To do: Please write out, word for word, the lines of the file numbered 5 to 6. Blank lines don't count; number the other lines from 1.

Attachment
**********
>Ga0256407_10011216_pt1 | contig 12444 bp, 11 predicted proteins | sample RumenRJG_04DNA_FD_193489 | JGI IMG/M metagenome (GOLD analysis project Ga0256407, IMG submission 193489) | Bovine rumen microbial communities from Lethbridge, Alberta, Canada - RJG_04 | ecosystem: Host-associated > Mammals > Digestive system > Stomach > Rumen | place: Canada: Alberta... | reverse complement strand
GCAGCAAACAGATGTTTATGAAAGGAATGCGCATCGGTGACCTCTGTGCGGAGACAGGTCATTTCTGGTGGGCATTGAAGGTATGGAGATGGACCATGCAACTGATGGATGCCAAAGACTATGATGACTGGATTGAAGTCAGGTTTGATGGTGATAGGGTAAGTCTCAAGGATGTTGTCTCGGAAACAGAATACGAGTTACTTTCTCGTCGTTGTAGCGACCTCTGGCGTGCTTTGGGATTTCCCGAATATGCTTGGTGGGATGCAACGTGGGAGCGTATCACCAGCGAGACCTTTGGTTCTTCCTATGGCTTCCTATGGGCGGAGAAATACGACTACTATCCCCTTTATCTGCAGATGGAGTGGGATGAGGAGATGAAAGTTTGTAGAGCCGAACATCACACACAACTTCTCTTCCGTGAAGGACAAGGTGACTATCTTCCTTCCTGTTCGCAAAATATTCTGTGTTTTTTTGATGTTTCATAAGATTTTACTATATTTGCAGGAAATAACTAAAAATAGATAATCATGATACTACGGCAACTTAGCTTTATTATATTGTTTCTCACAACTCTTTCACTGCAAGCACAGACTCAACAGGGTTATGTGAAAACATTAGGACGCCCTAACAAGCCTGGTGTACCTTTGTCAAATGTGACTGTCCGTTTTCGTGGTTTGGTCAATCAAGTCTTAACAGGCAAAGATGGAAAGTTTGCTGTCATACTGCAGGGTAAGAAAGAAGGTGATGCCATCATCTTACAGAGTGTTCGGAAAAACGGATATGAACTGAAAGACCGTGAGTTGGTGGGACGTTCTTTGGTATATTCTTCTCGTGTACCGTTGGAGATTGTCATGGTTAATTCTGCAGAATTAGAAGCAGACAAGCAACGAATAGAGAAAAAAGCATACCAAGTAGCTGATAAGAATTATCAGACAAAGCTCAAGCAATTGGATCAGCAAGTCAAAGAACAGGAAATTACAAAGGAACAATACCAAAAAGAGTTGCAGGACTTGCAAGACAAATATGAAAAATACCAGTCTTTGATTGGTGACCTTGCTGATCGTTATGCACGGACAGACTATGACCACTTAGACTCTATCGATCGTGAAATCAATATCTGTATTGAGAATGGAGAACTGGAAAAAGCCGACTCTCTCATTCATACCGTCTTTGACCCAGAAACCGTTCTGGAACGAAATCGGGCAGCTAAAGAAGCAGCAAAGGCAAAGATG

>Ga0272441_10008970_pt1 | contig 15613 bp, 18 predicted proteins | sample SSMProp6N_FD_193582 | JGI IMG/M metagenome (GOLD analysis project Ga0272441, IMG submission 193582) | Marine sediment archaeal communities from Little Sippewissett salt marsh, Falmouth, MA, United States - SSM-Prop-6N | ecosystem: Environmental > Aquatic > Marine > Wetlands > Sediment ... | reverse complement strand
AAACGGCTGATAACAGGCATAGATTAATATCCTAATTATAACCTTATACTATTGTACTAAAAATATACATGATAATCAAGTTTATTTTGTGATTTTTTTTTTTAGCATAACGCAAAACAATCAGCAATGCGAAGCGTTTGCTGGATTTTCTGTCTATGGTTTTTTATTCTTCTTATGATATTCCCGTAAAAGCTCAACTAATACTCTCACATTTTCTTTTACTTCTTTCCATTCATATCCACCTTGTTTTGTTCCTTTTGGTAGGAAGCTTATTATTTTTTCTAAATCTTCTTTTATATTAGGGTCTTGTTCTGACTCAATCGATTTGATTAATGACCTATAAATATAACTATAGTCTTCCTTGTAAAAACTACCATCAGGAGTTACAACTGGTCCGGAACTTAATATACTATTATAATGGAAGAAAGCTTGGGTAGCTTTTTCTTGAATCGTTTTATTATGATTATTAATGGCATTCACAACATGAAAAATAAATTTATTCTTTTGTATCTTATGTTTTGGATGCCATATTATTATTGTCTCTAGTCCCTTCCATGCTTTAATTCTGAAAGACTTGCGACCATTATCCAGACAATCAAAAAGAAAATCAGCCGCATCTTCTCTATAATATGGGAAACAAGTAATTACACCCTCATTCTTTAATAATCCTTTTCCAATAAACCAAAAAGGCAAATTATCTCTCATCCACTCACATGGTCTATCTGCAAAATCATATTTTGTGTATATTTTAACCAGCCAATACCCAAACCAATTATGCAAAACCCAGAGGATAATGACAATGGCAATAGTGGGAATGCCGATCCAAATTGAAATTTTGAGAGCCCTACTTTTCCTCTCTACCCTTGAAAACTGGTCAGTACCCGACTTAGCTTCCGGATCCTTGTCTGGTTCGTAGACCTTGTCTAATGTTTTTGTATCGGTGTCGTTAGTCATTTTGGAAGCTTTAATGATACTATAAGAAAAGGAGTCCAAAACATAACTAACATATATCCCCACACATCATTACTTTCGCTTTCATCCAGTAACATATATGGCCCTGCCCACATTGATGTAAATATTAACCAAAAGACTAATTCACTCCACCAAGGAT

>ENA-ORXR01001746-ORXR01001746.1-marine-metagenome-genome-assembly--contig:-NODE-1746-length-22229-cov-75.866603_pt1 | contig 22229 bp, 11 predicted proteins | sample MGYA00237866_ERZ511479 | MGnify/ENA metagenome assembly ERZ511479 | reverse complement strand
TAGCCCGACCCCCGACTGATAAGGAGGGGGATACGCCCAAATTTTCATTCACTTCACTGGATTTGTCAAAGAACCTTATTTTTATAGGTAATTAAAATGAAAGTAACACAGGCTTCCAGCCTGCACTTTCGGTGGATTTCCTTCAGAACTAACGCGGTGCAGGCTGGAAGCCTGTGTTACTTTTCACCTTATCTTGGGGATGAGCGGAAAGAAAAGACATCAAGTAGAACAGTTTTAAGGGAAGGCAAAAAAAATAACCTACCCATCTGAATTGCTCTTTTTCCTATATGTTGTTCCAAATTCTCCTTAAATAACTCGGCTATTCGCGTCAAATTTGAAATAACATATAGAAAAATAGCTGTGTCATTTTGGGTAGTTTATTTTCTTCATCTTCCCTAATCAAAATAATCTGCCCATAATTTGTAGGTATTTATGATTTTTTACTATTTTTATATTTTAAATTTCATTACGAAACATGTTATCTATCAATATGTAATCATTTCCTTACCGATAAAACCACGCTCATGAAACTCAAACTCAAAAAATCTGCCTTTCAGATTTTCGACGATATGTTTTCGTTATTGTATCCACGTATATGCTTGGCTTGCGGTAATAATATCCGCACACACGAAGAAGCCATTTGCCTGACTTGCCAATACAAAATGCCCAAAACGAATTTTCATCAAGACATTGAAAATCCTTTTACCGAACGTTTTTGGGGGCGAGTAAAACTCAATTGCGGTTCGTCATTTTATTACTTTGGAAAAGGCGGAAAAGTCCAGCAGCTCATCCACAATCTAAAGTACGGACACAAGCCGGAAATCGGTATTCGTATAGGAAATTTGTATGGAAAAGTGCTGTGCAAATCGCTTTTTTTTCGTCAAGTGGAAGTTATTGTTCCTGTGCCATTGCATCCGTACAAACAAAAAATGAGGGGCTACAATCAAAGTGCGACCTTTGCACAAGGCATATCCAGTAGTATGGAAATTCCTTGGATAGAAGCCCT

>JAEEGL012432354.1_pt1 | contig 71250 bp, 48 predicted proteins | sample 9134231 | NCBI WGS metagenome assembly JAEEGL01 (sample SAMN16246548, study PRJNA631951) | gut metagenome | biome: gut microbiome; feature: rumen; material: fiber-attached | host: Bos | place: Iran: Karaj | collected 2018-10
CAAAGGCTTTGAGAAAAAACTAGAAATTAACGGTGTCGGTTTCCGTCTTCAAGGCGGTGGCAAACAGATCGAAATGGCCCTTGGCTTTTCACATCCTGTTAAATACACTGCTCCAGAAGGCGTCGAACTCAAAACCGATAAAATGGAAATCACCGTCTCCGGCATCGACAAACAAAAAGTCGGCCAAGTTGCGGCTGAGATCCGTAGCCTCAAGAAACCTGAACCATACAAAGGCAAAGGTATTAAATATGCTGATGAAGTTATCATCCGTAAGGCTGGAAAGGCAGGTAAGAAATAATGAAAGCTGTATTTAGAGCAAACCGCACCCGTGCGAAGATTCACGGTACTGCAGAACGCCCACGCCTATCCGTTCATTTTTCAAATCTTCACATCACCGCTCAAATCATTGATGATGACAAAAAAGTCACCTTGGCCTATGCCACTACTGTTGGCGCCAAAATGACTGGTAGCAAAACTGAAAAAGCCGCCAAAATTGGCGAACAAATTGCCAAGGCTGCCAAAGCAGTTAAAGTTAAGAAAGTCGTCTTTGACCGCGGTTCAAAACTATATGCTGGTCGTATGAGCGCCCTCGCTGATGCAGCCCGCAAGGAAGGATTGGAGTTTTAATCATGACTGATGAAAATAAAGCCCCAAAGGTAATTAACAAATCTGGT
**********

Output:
>ENA-ORXR01001746-ORXR01001746.1-marine-metagenome-genome-assembly--contig:-NODE-1746-length-22229-cov-75.866603_pt1 | contig 22229 bp, 11 predicted proteins | sample MGYA00237866_ERZ511479 | MGnify/ENA metagenome assembly ERZ511479 | reverse complement strand
TAGCCCGACCCCCGACTGATAAGGAGGGGGATACGCCCAAATTTTCATTCACTTCACTGGATTTGTCAAAGAACCTTATTTTTATAGGTAATTAAAATGAAAGTAACACAGGCTTCCAGCCTGCACTTTCGGTGGATTTCCTTCAGAACTAACGCGGTGCAGGCTGGAAGCCTGTGTTACTTTTCACCTTATCTTGGGGATGAGCGGAAAGAAAAGACATCAAGTAGAACAGTTTTAAGGGAAGGCAAAAAAAATAACCTACCCATCTGAATTGCTCTTTTTCCTATATGTTGTTCCAAATTCTCCTTAAATAACTCGGCTATTCGCGTCAAATTTGAAATAACATATAGAAAAATAGCTGTGTCATTTTGGGTAGTTTATTTTCTTCATCTTCCCTAATCAAAATAATCTGCCCATAATTTGTAGGTATTTATGATTTTTTACTATTTTTATATTTTAAATTTCATTACGAAACATGTTATCTATCAATATGTAATCATTTCCTTACCGATAAAACCACGCTCATGAAACTCAAACTCAAAAAATCTGCCTTTCAGATTTTCGACGATATGTTTTCGTTATTGTATCCACGTATATGCTTGGCTTGCGGTAATAATATCCGCACACACGAAGAAGCCATTTGCCTGACTTGCCAATACAAAATGCCCAAAACGAATTTTCATCAAGACATTGAAAATCCTTTTACCGAACGTTTTTGGGGGCGAGTAAAACTCAATTGCGGTTCGTCATTTTATTACTTTGGAAAAGGCGGAAAAGTCCAGCAGCTCATCCACAATCTAAAGTACGGACACAAGCCGGAAATCGGTATTCGTATAGGAAATTTGTATGGAAAAGTGCTGTGCAAATCGCTTTTTTTTCGTCAAGTGGAAGTTATTGTTCCTGTGCCATTGCATCCGTACAAACAAAAAATGAGGGGCTACAATCAAAGTGCGACCTTTGCACAAGGCATATCCAGTAGTATGGAAATTCCTTGGATAGAAGCCCT